This tragedy has reminded me of an incident that happened to one of my friends this past summer when she reached out to CAPS in the midst of a serious personal crisis. After scheduling a next-day appointment, she met with one of the CAPS rotation students who told her that they could meet for five weeks before she’d be moving on to her next rotation.

She would also need to consent to having her sessions videotaped because, like the other rotation students, this one did not yet have her license. My friend, who wishes to remain anonymous, consented to all of this and felt that she benefited greatly from the sessions. At the end of the five weeks, the therapist referred her to another rotation student at CAPS who she highly recommended. After being connected to this new therapist by email, my friend sent the following email on July 16, 2015:

CAPS Conversation


A week passed with no response. On July 23rd, my friend sent another email:

CAPS Conversation

Later that day, the new therapist responded:

CAPS Conversation2

After finally meeting with the new therapist, my friend was completely discouraged. It was a short appointment and it was almost impossible to schedule an additional one for the future. She felt dismissed and uncomfortable. By the time the therapist was available again, classes had resumed and she had no weekly availability except during my friend’s classes.

So, finally, my friend gave up, deciding that CAPS was doing her more harm than good. Unprofessional, damaging, and dangerous. I fear that this is not an isolated incident. After taking to social media to express my heartbreak over Olivia’s suicide, I received an overwhelming number of messages from people I had never previously met—Penn students, alumni, and parents.

Some did so not just to stand in solidarity, but also to share their own stories and their own pain. They shared their experiences struggling to stay afloat while being weighted down by extreme depression. They shared their concerns over the well-being of their children now freshmen and sophomores at Penn. They shared their deep sadness over the preventable death of yet another young, promising, bright life. They shared how they could see themselves and their loved ones in Olivia. How could anyone say that this is just an isolated event? A normal part of university life?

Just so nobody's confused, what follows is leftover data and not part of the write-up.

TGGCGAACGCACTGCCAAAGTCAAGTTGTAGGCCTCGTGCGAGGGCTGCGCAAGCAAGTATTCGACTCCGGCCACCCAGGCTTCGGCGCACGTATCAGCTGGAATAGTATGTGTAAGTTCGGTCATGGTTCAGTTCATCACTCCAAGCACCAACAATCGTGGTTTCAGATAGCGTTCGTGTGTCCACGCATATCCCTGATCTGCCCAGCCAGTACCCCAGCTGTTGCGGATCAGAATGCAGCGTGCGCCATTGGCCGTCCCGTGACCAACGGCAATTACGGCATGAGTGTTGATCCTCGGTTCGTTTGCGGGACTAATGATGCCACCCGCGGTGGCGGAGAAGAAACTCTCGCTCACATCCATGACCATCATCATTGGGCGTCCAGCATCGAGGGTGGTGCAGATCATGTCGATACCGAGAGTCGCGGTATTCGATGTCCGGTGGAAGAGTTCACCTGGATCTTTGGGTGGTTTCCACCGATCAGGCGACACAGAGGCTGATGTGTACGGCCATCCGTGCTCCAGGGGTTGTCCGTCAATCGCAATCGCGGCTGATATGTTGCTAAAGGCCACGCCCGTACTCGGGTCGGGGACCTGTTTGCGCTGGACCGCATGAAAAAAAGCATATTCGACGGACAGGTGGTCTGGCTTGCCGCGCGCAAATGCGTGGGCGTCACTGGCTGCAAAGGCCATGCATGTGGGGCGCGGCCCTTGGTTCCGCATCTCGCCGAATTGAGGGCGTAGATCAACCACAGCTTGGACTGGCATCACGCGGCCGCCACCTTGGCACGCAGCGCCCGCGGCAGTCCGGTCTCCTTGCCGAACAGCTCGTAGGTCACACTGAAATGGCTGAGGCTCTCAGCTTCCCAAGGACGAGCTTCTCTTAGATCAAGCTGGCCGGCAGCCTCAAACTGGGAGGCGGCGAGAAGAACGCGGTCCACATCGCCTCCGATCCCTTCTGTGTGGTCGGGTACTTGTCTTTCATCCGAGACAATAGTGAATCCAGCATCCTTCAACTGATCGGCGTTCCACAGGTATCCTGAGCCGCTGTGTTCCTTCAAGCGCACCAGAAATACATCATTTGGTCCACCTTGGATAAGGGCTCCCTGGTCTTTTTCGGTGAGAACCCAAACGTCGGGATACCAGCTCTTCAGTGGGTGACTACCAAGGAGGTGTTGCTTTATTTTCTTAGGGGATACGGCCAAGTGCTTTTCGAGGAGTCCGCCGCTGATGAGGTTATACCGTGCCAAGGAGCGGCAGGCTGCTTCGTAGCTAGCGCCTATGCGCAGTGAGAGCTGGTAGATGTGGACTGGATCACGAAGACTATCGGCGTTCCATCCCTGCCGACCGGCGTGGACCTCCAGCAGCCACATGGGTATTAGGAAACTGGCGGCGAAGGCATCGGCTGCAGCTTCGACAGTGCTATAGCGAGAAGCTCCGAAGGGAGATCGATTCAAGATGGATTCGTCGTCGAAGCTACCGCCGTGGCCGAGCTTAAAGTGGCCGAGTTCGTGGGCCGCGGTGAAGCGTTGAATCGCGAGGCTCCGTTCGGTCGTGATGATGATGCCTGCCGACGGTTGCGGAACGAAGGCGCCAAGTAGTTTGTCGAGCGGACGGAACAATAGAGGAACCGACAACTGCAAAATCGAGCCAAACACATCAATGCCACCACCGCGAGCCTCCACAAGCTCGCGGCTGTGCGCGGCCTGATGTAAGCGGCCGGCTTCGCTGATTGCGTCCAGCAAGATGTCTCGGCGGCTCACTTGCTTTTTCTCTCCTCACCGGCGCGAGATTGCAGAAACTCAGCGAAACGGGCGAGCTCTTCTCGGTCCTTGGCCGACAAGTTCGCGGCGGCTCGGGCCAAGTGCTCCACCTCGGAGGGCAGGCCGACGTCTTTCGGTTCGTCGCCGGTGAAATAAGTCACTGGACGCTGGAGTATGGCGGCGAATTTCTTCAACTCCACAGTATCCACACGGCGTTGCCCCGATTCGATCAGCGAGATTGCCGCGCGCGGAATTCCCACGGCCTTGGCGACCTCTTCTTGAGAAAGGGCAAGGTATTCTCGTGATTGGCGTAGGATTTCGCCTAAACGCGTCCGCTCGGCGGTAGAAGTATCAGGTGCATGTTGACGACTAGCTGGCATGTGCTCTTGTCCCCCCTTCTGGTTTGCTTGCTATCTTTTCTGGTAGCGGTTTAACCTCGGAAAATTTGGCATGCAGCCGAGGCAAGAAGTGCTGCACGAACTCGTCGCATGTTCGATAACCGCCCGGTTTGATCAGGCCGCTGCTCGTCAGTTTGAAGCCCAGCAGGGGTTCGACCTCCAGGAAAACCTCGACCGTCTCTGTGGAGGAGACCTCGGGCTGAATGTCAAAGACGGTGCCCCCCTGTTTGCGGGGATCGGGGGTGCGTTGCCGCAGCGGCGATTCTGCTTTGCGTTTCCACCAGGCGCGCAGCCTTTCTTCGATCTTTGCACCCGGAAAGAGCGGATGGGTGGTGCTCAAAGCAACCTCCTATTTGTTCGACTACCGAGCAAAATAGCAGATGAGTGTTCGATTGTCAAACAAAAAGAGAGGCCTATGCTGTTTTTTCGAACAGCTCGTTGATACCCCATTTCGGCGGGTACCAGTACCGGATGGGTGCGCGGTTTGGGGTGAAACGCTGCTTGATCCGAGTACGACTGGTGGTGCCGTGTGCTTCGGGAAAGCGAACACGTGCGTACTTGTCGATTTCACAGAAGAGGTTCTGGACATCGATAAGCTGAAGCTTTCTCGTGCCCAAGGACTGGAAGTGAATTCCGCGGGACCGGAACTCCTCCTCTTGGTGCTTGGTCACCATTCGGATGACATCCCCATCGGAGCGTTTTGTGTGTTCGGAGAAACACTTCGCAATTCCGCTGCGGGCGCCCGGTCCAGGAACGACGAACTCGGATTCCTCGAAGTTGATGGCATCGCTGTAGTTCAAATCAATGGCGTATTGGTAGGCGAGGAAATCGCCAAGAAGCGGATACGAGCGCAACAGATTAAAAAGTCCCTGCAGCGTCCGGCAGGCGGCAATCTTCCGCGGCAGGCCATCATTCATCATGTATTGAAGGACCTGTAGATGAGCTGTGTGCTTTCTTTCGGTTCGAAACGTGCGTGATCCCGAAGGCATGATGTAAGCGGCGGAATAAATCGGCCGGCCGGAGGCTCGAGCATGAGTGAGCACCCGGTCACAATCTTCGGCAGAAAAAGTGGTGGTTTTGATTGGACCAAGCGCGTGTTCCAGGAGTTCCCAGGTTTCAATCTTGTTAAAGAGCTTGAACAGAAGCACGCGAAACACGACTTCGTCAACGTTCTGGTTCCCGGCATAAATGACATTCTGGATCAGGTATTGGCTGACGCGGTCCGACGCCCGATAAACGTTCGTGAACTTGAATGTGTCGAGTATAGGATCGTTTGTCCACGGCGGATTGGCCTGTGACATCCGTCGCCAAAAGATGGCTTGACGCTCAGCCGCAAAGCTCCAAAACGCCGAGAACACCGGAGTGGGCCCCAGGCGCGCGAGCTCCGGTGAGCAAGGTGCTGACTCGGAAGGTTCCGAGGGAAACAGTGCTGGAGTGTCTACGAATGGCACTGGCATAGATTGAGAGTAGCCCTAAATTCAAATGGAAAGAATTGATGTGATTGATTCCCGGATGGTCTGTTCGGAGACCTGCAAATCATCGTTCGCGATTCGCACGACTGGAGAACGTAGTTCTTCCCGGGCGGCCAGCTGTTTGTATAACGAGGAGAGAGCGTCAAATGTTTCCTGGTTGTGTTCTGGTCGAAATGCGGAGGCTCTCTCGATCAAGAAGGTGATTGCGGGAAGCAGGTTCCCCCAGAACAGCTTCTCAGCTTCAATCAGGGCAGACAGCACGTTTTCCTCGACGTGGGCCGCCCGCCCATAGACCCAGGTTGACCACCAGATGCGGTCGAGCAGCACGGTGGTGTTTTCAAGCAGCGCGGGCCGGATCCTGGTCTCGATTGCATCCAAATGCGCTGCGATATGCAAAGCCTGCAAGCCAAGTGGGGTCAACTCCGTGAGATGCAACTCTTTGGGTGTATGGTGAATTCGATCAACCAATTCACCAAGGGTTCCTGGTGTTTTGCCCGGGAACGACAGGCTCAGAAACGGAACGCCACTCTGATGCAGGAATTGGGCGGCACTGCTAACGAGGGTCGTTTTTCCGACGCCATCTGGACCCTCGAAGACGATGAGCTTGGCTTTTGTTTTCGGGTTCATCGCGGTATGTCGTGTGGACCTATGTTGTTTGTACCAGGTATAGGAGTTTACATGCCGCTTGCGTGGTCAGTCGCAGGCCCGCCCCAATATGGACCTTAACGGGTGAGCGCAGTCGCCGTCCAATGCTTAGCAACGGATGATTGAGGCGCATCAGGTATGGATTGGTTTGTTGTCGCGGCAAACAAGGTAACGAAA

I have so many questions and have no idea where to go to have them answered. But I am tired. I am tired of remaining silent while I watch my friends and classmates continue to suffer. I am tired of hearing of new programs and surveys that do nothing to actually initiate positive change. I am tired of internalizing my anger and sadness and pretending that everything is fine. Everything is NOT fine and it is time that both the students and administration of Penn DO something about it.

We CANNOT afford to wait until another student takes his or her life. We cannot passively wait for change to occur. We must take it into our own hands to address a systemic issue that we face every day, and the first step is speaking up and reaching out. Hug your friends. Tell them how much you care about them, how much you love them, how invaluable they are. Let this newest death be a wakeup call that will prevent further tragedies.

To Amy Gutmann and the rest of our administration here at Penn: stop ignoring the problem. Nobody is saying that the culture we have here is the sole cause of depression and suicide, but it is certainly a contributing factor that can lead to an irrevocable tipping point. Stop glossing over it in emails, statements, and programs that are meant to placate and not to fix. The cost is too great.

Rest in peace Olivia.

UPenn: Penn